Some years back, a relative of mine was anxiously wooing a young woman from Asia. Her family believed one’s ancestry was supremely important, so he asked me to put together a genealogy for him.
I hadn’t yet done family history research in a systematic, organized way, although I knew from being around my genealogist husband that research ought to be done correctly. Everything should be documented, nothing should be taken at face value, and unverified information on the Internet was suspect.
My relative was so anxious to please his prospective in-laws that I quickly compiled not only what had been verified (details compiled by recent ancestors including several genealogically conservative great-aunts) as well as anything I could find on the Web that appeared to make any kind of sense.
It was a good thing the prospective in-laws were easily impressed with that genealogy, because, in retrospect, I am not. When I reached the point of including ancient ancestors with single names (think Beowulf?) and the occasional Roman centurion, even I knew I was treading on shaky ground. Richard (genealogist husband) answered my questions about how to build a database but was not party to the odd inclusions in said database.
In time, the relative won over the girl’s parents, and the long-distance lovebirds got married and had a child. I need to confiscate all copies of that original genealogy, so that she never tries to verify the shakier information.
It included kings, queens, conquerors, courtesans, and a few cowboys. It left outthe stories — not yet discovered by Richard and me, for the most part — that make our family history compelling, astounding, and at times wrenching.
As hasty and imaginary as that pedigree was, it did serve to get me started in genealogy. It also taught me how easy it is to get it all wrong.
Yes , wrong — particularly those people I refer to as the Beowulf People, those fantastical, single-name folk who lurk at the ends of the rainbows of many online genealogies.
All it takes to get it wrong is to become too invested in something other than making sense of the facts at hand.
For example: If it is important to you that you descend from war heroes, documented research might impinge on that fantasy. Although many of us have ancestral ties to military service, far fewer of us have decorated or documented heroes as ancestors.
One of the early realizations we make as genealogy researchers is that we can’t take credit (or blame) for what our ancestors did. You may have ancestors who fought for America’s liberty in several wars, but you also might have an ancestor who committed homicide, or an ancestor who fought on what you consider “the wrong side.”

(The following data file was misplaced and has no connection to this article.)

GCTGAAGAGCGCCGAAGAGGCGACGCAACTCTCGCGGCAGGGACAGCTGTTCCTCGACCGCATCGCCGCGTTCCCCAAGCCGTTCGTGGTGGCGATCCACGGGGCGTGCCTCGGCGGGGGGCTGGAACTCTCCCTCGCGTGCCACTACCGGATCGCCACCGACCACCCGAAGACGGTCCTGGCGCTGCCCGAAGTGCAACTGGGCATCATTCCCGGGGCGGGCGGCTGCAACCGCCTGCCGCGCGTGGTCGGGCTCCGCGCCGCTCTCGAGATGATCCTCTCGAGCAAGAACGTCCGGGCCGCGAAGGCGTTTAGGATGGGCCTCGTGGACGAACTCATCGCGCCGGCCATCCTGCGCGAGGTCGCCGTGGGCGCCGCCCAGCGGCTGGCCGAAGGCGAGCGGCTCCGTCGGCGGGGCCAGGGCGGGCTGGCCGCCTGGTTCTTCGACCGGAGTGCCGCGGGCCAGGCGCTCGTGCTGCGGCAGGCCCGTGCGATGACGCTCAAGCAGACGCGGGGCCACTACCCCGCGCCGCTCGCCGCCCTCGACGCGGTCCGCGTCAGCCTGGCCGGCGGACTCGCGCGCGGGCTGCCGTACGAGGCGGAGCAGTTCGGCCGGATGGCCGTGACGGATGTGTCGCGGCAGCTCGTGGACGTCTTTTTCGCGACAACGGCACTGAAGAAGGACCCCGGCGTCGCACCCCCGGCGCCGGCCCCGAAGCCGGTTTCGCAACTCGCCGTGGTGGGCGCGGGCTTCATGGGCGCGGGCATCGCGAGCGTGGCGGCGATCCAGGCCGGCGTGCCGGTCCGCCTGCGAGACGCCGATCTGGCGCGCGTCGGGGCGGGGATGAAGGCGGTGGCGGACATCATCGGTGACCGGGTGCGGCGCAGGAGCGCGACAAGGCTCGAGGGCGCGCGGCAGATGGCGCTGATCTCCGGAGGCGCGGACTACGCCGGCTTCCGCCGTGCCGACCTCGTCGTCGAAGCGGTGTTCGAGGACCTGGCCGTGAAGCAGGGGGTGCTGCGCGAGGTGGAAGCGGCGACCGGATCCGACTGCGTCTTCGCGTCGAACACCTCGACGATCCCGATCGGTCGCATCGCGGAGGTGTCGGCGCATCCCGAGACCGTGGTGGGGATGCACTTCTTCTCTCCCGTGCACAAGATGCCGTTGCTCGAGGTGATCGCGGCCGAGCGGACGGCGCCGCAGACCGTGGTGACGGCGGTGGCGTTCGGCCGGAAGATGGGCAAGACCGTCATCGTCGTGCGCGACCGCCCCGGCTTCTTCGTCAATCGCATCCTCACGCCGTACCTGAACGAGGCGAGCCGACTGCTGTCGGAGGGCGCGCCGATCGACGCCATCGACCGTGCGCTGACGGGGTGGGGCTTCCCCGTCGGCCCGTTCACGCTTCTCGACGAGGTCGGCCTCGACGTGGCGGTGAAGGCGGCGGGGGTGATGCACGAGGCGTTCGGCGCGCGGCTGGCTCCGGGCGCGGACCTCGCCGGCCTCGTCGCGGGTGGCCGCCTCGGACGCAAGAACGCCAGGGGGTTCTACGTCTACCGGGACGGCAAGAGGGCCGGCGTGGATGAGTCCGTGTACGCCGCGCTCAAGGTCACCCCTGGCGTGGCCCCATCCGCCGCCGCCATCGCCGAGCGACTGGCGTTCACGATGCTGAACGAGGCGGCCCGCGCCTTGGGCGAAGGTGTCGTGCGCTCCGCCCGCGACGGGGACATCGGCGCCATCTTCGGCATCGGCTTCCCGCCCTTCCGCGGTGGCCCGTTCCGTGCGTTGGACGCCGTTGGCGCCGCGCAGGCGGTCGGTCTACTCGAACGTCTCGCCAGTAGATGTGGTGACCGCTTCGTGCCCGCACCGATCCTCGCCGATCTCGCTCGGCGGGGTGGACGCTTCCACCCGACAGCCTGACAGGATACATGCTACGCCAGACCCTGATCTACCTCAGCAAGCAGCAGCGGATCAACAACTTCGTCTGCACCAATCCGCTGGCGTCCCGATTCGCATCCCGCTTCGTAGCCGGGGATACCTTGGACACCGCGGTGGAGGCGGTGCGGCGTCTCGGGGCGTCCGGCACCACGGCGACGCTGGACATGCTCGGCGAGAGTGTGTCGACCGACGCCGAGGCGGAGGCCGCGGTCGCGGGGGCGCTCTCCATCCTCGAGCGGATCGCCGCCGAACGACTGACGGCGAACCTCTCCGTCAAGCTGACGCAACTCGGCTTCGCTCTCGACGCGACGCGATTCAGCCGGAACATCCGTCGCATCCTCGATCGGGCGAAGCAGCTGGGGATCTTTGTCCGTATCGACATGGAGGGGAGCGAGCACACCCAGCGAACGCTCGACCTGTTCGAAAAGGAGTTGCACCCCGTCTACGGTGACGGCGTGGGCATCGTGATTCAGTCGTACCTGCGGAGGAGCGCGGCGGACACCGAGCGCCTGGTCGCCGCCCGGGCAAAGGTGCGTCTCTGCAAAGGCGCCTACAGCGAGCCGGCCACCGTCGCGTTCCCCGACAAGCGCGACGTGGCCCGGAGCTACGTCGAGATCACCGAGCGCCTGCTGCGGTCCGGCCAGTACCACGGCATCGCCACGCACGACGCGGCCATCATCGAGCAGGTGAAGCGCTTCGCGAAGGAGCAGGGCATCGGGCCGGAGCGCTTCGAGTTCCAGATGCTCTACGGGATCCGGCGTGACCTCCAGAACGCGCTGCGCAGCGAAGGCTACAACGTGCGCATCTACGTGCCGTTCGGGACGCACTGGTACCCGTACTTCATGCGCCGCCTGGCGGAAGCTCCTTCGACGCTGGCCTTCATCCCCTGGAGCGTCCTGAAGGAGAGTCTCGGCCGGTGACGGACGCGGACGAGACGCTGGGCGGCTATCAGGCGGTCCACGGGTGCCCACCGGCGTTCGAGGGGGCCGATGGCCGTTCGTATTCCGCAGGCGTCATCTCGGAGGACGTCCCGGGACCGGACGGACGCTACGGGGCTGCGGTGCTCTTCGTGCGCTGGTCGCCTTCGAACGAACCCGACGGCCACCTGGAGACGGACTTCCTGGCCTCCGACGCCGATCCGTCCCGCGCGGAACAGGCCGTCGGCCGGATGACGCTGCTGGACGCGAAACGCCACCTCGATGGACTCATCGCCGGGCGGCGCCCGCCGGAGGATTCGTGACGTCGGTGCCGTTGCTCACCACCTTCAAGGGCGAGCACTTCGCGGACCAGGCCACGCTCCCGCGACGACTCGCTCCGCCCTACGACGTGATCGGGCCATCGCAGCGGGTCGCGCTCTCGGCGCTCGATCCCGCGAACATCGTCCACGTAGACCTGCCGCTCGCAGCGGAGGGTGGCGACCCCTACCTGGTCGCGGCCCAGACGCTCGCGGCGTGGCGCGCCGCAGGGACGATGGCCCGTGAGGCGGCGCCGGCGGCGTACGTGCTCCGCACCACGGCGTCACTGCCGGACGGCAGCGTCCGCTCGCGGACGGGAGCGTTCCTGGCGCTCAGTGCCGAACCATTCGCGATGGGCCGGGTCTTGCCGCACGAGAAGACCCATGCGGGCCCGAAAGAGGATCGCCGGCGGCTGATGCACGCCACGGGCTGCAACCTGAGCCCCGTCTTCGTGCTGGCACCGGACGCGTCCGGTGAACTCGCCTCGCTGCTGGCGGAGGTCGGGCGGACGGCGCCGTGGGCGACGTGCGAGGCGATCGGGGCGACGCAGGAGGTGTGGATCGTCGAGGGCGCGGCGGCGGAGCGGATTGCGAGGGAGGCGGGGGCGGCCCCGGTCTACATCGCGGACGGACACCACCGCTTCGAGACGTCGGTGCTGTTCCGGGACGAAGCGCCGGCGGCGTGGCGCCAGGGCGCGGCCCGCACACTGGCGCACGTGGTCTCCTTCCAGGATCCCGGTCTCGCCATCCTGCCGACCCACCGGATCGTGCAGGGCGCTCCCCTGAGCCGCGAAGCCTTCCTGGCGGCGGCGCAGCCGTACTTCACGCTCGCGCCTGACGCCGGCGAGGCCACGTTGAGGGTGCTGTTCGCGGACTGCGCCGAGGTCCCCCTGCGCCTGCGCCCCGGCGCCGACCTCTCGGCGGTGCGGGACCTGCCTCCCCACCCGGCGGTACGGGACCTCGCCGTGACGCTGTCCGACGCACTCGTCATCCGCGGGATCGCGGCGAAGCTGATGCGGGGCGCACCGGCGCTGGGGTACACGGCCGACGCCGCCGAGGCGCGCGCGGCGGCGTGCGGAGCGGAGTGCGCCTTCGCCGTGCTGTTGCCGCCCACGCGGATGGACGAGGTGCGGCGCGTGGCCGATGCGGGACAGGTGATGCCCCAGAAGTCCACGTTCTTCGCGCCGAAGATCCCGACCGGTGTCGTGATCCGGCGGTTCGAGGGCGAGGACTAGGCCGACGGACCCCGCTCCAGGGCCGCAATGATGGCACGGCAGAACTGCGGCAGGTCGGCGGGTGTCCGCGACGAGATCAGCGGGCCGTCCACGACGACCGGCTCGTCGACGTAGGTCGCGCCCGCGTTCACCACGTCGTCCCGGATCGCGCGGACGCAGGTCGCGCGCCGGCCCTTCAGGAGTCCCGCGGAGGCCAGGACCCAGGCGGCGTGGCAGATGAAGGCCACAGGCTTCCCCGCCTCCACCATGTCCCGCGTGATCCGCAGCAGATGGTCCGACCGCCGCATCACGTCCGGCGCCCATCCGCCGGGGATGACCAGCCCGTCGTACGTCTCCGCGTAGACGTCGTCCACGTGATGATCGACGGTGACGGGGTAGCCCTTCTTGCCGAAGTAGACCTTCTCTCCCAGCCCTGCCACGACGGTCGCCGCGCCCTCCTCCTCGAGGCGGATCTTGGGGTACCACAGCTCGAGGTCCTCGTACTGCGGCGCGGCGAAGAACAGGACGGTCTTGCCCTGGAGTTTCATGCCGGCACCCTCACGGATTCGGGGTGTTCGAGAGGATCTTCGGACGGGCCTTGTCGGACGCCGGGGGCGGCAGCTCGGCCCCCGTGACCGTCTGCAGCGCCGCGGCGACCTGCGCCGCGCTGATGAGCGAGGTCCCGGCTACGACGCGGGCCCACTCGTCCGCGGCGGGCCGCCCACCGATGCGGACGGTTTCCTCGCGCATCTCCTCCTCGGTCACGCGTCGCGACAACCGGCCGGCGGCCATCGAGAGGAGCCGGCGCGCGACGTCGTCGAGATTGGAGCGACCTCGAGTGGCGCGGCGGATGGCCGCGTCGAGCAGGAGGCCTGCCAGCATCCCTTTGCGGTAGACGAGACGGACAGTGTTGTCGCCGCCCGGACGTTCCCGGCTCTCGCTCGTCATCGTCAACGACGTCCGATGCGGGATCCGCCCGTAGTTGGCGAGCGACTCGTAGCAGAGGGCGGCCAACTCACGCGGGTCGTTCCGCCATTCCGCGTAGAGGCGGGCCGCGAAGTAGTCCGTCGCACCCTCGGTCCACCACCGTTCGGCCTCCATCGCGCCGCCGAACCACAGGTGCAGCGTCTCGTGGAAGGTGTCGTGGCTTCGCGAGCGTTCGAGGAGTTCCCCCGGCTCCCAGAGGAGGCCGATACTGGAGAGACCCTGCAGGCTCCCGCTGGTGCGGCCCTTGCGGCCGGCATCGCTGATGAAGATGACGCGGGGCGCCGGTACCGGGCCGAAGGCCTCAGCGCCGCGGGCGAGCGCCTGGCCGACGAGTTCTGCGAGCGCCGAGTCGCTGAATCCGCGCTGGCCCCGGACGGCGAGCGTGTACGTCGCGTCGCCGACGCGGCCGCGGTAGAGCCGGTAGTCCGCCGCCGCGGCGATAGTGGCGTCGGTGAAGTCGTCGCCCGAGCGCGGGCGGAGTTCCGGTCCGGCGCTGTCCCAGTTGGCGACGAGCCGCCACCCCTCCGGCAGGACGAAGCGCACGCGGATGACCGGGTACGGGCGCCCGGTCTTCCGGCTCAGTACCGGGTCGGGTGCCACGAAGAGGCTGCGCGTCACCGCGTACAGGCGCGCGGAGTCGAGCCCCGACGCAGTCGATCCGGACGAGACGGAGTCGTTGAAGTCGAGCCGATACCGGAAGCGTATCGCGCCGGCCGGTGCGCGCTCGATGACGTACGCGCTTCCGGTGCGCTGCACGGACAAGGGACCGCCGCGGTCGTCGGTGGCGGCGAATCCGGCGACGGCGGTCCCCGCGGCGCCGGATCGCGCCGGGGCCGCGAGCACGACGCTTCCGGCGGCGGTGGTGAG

I can’t take credit for the actions of my ancestral Minuteman, nor can I take blame for an unfortunate ancestor who killed himself, or the one who apparently inadvertently knocked his wife down the stairs of their homestead house. Stuff happens, good and bad, and while some ancestors rallied to a noble cause, others were challenged just to keep their fences upright.
Occasionally we encounter people who are determined to prove that they have very specific, important ancestors. That type of search rarely works out to their satisfaction. They may want to be related to Abraham Lincoln, but instead they are related to farmers who never became politicians.
Having read biographies of various famous people, I actually prefer not being related to most of them. For example, my Danish immigrant ancestors worked hard, sold their home and property to come to America, and helped settle the West. I’m here partly because they took a chance on building a new life a long way from Denmark, or England, or Germany. It may be possible that their adventurousness is somewhere in my genes or my psyche, but maybe not.
When I was quickly assembling that initial fictitious genealogy and first came across the generations of nobility, royalty, and Beowulf People, I felt a mild thrill wondering if their legendary fairy dust coursed through my veins. That lasted perhaps 10 seconds. I’ve since learned that the real thrill is in a realization based on long-neglected evidence that opens a new understanding of someone long-deceased.
Wikipedia actually has a category for the topic Fantasy genealogy, with this bubble-blasting description:
Fantasy genealogies are mythical, fictional or fabricated pedigrees, usually to enhance the status of the descendant. . . .
Many claimed ancestries are considered by modern scholars to be fabrications, especially the claims of kings and emperors who trace their ancestry to gods or the founders of their civilization.
To Wikipedia’s credit, it also has links to real fantasy genealogy, such as the family lines of characters in J.R.R. Tolkien’s The Lord of the Rings and other characters from Tolkien’s Middle Earth (see lotrproject.com/).
(I confess to reading Tolkien’s trilogy seven times in my teens and twenties, and even to designing but never completing a needlepoint map of Middle Earth. But I might never finish all seven Harry Potter books. Wikipedia links to this Potter-themed genealogy: en.wikipedia.org/wiki/Harry_Potter_universe#
True fantasy genealogies are harmless as long as you don’t jump down the rabbit hole, so to speak. (Just so you know: if you search for the words Alice in Wonderland pedigree, you may find numerous canine pedigrees.) The real danger of fantasy genealogy is that you might miss the actual ancestors, who are far more engaging than fiction or fantasy.
Copyright PastFinder newsletter, Silicon Valley Computer Genealogy Group, January 2015. You can link to this, but please do not repost or reprint without permission.